Maintenance workers at Volkswagen's lone U.S. plant in Tennessee are seeking a new election on union representation by the United Auto Workers.
Under the filing with National Labor Relations Board on Friday, the election on exclusive bargaining rights would only apply to the about 165 "skilled trade" workers at the plant.
Union officials told The Associated Press in a statement that the renewed collective bargaining push by the subset of its Local 42 is unrelated to VW's diesel emissions cheating scandal.
"We have said from the beginning of Local 42 that there are multiple paths to reach collective bargaining," Gary Casteel, the secretary-treasurer of the UAW, said in the statement. "We have been considering this option for some time. All options have been, and will remain, on the table."
The UAW was defeated on a 712-626 vote in a union election at the Chattanooga plant last year after an acrimonious campaign, falling short of efforts to organize workers at its first foreign-owned auto plant in the South.
The UAW has since said its Local 42 has gained the membership of a majority of the blue-collar workers in Chattanooga and has been recognized for the top tier of a Volkswagen labor policy that stops short of collective bargaining rights.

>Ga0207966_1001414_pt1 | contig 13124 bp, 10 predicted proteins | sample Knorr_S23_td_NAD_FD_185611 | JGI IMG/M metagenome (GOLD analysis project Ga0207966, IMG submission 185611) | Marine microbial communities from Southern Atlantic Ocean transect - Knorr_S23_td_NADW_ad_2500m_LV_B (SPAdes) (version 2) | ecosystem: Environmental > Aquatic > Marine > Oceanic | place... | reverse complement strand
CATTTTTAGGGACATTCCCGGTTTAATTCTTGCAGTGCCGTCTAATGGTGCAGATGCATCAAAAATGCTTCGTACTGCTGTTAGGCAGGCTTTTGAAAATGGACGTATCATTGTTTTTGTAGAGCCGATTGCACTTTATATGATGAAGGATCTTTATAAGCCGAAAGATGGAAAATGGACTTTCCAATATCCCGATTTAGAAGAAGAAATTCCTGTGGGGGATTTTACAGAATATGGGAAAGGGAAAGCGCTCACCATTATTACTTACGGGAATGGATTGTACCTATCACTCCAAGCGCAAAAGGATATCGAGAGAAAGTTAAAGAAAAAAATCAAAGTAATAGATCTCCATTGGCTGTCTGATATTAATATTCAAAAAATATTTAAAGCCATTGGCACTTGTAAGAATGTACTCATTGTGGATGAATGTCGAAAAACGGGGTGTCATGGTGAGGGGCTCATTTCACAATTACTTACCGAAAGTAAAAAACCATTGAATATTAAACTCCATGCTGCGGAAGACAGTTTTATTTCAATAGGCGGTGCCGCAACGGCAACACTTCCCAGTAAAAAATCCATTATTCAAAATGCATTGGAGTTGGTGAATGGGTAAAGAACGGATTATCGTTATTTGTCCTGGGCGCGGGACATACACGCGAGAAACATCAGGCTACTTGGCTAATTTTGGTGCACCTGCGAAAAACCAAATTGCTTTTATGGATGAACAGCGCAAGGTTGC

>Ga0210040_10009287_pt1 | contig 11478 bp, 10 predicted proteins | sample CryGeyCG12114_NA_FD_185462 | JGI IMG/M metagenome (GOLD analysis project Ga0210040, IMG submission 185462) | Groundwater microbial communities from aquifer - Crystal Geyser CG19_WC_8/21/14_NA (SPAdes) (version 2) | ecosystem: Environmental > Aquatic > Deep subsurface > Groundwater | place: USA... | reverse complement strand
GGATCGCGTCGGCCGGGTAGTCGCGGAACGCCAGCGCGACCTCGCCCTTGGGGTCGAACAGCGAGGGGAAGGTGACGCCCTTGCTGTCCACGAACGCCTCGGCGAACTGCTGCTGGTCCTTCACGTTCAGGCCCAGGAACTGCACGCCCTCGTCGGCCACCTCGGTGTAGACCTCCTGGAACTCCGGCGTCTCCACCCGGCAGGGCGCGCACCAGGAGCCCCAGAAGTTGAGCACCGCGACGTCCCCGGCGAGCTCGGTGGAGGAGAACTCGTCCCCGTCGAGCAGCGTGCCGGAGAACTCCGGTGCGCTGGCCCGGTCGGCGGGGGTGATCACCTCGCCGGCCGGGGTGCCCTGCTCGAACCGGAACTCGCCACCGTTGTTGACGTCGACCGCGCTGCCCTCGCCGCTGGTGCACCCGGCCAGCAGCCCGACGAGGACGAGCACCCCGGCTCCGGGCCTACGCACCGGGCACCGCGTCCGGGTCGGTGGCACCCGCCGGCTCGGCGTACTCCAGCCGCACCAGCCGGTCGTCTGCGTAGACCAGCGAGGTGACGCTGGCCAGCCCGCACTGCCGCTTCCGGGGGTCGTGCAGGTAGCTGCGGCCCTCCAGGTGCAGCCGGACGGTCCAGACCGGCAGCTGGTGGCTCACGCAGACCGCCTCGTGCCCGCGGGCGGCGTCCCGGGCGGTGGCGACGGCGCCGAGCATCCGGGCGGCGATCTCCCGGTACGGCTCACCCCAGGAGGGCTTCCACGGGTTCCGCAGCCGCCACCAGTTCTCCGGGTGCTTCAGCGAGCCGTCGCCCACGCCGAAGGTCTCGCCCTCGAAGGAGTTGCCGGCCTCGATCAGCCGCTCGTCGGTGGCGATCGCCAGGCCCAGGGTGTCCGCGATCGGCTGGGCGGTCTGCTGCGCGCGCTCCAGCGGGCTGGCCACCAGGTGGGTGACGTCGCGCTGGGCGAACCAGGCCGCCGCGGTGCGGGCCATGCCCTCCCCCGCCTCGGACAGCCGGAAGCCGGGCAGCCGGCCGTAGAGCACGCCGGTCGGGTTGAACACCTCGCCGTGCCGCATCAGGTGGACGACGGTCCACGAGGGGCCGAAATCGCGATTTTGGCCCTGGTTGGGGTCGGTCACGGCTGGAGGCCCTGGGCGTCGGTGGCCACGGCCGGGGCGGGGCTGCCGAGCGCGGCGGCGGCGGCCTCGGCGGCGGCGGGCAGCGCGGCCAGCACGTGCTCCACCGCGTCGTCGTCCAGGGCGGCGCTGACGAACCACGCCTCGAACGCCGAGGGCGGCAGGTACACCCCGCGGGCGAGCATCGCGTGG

"Volkswagen's policy in Chattanooga was a gesture, and our local union has engaged accordingly," Casteel said. "At the end of the day, the policy cannot be a substitute for meaningful employee representation and co-determination with management."
A rival labor group called the American Council of Employees has said in federal filings that it has signed up 381 members among both hourly and salaried employees in its efforts to keep the UAW at bay.
The UAW's filings say the union has signed up 816 members, or 55 percent of the blue collar workforce at the plant.
A Volkswagen spokesman did not immediately return a message seeking comment about the new filing. It comes less than a week before Tennessee lawmakers hold a hearing in Chattanooga about the state's incentives granted to the German automaker in light of the emissions scandal.
Those hearings have been pushed by Republican state Sen. Bo Watson of Chattanooga, who has criticized Volkswagen for not doing more to prevent the union from gaining a foothold at the plant.
Watson and other Republicans, such as U.S. Sen. Bob Corker and Gov. Bill Haslam, have warned that UAW representation at the plant would chase away other automakers who might come to the region.